There was a time not long ago that almost literature and reading materials were heterosexual in subjects and most emerging LGBTQ+ (lesbian, gay, bisexual, transgender, transsexual, queer and others) writers would churn out writings featuring heterosexual characters and desires. Writing truly about their thoughts, struggles, loves, passions would be considered taboo, sinful, dirty, unimportant, not fit for publication.
Then came Ladlad: An Anthology of Philippine Gay Writing in 1994, opening a closet full of writings, rich and diverse, and breaking grounds. Edited by J. Neil Garcia and Danton Remoto, Ladlad contains poems, stories, essays and plays on gay experiences in the Philippines, legitimizing these voices and experiences long disregarded, discriminated against and erased. The seminal book proved to be popular that it led to Ladlad 2 in 1996 and Ladlad 3 in 2007. These were published by Anvil Publishing, a publishing house that had broken several grounds in Philippine publishing and literature. The books inspired other publishing efforts and art forms to deal with LGBTQ+ issues.
Now, Anvil Publishing further blazed the trail with the creation of a LGBTQ+ imprint called Pride Press.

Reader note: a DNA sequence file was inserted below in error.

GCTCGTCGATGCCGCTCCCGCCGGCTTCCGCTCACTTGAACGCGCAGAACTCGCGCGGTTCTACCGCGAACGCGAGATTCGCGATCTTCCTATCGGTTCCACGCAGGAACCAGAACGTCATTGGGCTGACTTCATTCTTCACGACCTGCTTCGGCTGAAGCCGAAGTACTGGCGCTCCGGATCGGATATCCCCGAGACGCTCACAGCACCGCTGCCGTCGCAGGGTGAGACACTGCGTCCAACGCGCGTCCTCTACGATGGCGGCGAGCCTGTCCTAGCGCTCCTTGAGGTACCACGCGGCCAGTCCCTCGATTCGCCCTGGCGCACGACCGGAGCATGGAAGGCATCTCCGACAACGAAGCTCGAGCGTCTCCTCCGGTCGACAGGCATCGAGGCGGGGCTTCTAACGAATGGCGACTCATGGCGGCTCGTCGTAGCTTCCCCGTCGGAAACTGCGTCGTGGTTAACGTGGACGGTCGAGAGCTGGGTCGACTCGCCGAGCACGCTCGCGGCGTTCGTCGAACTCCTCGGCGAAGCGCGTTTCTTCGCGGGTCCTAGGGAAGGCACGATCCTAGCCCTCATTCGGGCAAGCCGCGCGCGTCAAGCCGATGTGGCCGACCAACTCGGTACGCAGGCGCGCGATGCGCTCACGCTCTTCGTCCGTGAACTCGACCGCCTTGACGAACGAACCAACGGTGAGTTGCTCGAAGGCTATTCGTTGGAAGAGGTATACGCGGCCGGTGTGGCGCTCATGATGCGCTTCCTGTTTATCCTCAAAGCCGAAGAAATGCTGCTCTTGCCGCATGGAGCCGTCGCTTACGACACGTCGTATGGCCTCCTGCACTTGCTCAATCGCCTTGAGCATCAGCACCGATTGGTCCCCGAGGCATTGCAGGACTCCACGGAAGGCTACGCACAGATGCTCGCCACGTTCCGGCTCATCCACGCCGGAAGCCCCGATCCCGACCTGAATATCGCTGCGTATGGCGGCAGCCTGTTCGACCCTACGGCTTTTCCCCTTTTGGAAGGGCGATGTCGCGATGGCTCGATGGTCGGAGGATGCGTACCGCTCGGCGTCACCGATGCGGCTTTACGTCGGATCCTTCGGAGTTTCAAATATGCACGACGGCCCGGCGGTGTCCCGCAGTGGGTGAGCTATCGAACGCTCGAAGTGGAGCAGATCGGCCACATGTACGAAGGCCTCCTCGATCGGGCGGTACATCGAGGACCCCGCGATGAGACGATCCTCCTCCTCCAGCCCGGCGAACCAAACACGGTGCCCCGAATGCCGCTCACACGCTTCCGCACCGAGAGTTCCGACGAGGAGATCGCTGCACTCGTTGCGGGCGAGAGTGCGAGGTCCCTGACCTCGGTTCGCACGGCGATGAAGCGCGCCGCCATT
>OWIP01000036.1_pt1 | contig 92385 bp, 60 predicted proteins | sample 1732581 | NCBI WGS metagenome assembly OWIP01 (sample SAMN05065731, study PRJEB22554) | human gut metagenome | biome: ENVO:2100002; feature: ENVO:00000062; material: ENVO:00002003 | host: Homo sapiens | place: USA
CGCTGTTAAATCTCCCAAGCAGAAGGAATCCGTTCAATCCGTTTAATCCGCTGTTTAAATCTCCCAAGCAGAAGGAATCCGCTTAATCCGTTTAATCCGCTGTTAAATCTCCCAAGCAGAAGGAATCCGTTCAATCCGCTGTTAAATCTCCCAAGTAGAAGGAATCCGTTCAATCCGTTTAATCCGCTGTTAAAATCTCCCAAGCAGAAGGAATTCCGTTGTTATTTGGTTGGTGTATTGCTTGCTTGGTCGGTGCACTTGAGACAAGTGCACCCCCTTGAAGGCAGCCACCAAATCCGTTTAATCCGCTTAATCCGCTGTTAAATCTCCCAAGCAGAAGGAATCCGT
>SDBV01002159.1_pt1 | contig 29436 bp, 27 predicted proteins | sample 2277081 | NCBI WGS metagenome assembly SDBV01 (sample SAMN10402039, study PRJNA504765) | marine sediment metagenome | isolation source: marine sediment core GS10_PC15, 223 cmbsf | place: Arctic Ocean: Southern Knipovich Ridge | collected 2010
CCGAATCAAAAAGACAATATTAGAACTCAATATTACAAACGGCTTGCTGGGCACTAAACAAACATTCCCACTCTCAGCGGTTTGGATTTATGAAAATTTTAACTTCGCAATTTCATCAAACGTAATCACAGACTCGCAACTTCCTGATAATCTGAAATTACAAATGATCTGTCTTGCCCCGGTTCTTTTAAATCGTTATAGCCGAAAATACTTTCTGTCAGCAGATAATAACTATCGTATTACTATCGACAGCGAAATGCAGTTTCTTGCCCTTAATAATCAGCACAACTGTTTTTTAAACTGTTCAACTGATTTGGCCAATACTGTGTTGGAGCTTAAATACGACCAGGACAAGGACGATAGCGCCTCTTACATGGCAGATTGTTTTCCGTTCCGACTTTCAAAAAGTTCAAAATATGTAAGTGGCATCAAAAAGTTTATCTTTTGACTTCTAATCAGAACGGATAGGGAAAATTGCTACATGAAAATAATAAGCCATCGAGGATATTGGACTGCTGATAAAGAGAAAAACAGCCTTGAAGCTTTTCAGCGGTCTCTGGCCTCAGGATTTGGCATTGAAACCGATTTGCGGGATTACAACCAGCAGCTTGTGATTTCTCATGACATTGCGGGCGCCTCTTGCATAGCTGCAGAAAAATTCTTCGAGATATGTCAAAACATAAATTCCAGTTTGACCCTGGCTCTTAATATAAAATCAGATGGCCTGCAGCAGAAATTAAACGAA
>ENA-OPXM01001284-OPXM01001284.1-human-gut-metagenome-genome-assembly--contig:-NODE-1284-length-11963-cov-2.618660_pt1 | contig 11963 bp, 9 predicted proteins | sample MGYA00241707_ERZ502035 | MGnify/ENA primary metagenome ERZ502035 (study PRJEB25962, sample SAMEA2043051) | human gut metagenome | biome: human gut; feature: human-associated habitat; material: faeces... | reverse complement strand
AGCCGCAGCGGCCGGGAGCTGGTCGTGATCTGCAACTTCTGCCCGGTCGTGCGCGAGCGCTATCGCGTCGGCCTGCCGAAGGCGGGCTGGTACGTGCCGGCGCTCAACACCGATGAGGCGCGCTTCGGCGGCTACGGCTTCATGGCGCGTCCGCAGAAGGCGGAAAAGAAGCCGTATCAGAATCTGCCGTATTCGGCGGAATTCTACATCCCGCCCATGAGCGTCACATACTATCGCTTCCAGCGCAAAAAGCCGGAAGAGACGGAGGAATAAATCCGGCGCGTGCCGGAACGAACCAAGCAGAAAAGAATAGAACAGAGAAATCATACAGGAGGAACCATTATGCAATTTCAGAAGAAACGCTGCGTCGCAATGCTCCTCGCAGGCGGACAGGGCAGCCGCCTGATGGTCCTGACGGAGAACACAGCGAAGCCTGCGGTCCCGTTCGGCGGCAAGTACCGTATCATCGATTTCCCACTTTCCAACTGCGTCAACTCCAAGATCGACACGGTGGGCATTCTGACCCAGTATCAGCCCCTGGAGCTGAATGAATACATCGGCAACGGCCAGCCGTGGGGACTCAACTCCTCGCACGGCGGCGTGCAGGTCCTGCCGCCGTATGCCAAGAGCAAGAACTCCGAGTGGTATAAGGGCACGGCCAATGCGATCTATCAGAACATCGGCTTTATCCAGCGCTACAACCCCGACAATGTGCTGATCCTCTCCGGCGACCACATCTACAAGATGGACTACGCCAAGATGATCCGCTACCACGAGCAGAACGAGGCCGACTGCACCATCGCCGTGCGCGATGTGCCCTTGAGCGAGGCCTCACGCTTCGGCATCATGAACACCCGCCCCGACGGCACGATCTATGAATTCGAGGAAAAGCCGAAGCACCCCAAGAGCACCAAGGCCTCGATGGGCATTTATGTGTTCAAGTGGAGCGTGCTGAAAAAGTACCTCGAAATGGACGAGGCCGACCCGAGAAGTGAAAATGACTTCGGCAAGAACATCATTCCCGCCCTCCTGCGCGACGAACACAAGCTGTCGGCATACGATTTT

“When we conceived of Pride Press, the LGBTQIA+ imprint of Anvil, we wanted to give voice to the many Filipinos marginalized for their gender in the context of what still is a largely conservative society that is the Philippines,” related Andrea Pasion-Flores, general manager of Anvil Publishing, during the launch of I Am Jake a couple of years ago.
“We began quietly with Don’t Tell Anyone, a collection of short stories by Ian Casocot and Shakira Sison, putting a stack of 100 books on a table at the Manila International Book Fair in 2016.
While we broadcasted our other titles during the fair, we didn’t, as the title states, tell anyone about Don’t Tell Anyone, but we noticed how young people, students in uniform, would pick up the book and read. We sold seventy copies out of the one hundred we put out during the fair, which is a big deal for a collection of short stories. We’ve gone on a second printing for this title.”
Don’t Tell Anyone: Literary Smut is a milestone in Philippine literature being a pioneering work in LGBTQ+ erotica. It contains honest depictions of gay sex, which can as beautiful as any kind of sex, told by two of the excellent Filipino writers in English of any gender writing today, including lesbian sex, which is rarely tackled, if at all.
In the 2017 LGBTQ+ Pride Month of June, Pride Press released Pukiusap, a Filipino translation of Swedish cartoonist Liv Strömquist’s graphic essay Fruit of Knowledge: The Vulva vs. The Patriarchy. Translated into English from the Swedish by Melissa Bowers and published by Fantagraphics in 2018, Fruit of Knowledge boldly traces the history of female sexuality and tackles the female genitalia and society’s concepts of it. It is translated into Filipino by Beverly Wico Siy as Pukiusap.